0:10:50.3 C.J.: So one of the things that I do is… I’m on the State Board for the Texas Junior Classic or Texas State Junior Classical League, so I went to Nationals this past year for the Texas delegation, so we’re in charge of about, not in charge, but we helped lead about 250 other people from Texas. And so that was really cool and because for a week, we had to work as a team, me and the rest of the board and do a lot of fun stuff and then we got to do like cheers at the competition, and that was fun, and just a lot of cool stuff that happens at the competitions. Because the classroom is the classroom like you’re gonna be learning but like I’m more of the go out and talk to people, and make friends and stuff, so that’s more important to me.

0:11:36.9 Norah Jones: So if you were saying, okay, I’m going to be talking to a room full of young people who are thinking about taking languages of some kind, what would you say to them?

0:11:45.9 C.J.: I would say it’s really helpful, just for the real world. My parents speak Spanish to me all the time, and I can’t really speak it, but I know what they’re saying to me, and so I was responding in English, but my girlfriend, for example, she speaks French and Arabic and English. And so when you go to her house, kind of like Arun’s parents, her grandparents only speak Arabic and French, so they like intertwined between French, Arabic and English, and it’s very… Like if she wasn’t able to do it, she wouldn’t be able to talk to her grandparents. But it also helps with stuff like the SAT, learning. It really helps you just like… That helped me a lot for the SAT because it helped me like what words mean and how to analyze things, because a lot of it is analyzing things from different perspectives. That’s what Latin teaches you, for example, is to be able to analyze a sentence and put together the words that go together and then jump from word to word because it’s not spoken how it is in English where it’s like everything follows after each other, it’s like you jump around from word to word. And so it teaches you to problem solve and analyze a situation, which is really helpful. And it’s just, it’s really good. And then you have Mr. Lee who is really knowledgeable, because whenever we go to competitions and stuff, everyone wants his opinion, because he’s the expert, he’s like the top dog. So it’s good to have him as a teacher.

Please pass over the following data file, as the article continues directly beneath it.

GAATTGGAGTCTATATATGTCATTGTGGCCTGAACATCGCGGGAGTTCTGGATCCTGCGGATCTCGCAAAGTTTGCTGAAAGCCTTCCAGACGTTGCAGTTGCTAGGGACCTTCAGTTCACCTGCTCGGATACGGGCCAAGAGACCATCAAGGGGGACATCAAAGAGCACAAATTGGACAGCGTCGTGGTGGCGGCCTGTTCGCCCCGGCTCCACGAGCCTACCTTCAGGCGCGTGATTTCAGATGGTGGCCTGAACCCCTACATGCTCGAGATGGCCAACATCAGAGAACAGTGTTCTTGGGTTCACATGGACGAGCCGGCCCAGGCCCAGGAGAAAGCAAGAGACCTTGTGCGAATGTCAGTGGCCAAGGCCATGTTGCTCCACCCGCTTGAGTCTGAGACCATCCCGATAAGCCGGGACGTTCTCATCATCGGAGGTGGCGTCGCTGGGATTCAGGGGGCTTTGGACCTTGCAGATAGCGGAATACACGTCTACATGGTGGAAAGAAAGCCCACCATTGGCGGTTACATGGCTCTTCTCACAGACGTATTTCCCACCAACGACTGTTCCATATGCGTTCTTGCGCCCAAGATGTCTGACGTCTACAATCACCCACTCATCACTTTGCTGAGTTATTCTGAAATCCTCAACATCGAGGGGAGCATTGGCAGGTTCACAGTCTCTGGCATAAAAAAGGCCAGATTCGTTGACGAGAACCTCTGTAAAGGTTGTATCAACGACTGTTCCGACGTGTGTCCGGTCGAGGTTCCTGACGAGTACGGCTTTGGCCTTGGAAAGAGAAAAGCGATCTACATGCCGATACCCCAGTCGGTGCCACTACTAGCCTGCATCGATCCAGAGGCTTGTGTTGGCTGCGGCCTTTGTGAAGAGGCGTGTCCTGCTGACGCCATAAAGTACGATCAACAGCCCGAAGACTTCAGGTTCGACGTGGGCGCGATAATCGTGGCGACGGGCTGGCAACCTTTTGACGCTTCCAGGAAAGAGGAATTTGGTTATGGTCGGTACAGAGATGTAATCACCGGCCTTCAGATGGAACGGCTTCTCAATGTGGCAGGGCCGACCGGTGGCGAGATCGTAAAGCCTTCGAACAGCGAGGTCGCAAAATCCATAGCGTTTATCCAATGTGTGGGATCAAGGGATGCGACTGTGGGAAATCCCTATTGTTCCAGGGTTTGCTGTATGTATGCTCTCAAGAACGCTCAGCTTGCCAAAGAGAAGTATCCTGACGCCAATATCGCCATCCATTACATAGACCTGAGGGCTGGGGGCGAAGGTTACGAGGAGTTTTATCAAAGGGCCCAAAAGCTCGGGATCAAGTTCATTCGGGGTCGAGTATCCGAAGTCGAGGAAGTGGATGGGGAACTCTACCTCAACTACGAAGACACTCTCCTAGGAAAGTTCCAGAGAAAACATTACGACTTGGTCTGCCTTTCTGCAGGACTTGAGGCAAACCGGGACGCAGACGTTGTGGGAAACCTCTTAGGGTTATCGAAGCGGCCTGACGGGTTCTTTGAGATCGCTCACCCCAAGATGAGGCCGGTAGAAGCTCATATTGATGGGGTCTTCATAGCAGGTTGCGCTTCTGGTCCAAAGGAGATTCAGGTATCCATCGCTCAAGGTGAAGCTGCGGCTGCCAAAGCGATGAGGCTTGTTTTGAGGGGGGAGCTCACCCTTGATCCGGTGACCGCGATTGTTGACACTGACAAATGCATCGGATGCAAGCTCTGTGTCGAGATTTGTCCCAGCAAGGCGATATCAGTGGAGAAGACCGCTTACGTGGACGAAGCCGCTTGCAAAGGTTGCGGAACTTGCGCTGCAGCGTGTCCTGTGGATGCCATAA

0:13:07.0 Norah Jones: You’ve been exposed to a lot of different languages. Do you think you’ll take any additional ones?

0:13:12.4 C.J.: I’ll probably take some emerging classes in college just because that seems really interesting to me, just because I just wanna be able to talk to a lot of people, and I don’t wanna be that person in the room who doesn’t know how to speak a language and be… Feels good, ’cause I’m very much like I love talking to people, and I’m not afraid to speak how I feel, so if you’re not able to do that, it’s not that fun.


0:13:36.2 Norah Jones: Thank you very much. I’m confident that you heard something that resonated with you or with young people with whom you are in contact in your life. For this next group of students, you’ll be listening for, again, everything that they have to say and reflect on, they’re wonderful insights, but I was especially struck in this group by the conversation about travel and about potential job opportunities, and about being able to switch between languages in order to meet needs when being around a variety of people, both within their own societies and also as they potentially travel the world, be it physically or digitally. Listen also to the insight of having, with language, the opportunity to use the resources that one already has in one’s life, that we don’t have to be special or different in order to be able to take languages and make use of them. All we have to do is be ourselves, and we discover as we ourselves learning new languages, making connections, opening opportunities, that it has a positive impact on our identity and grows who we know ourselves to be. And who am I talking to?

0:15:08.7 Ryan: Hi, I’m Ryan. How are you doing?

0:15:11.7 Norah Jones: I’m well, Ryan. How about you?

0:15:13.5 Ryan: Doing good.

0:15:13.5 Norah Jones: That’s great. Ryan, what do you study?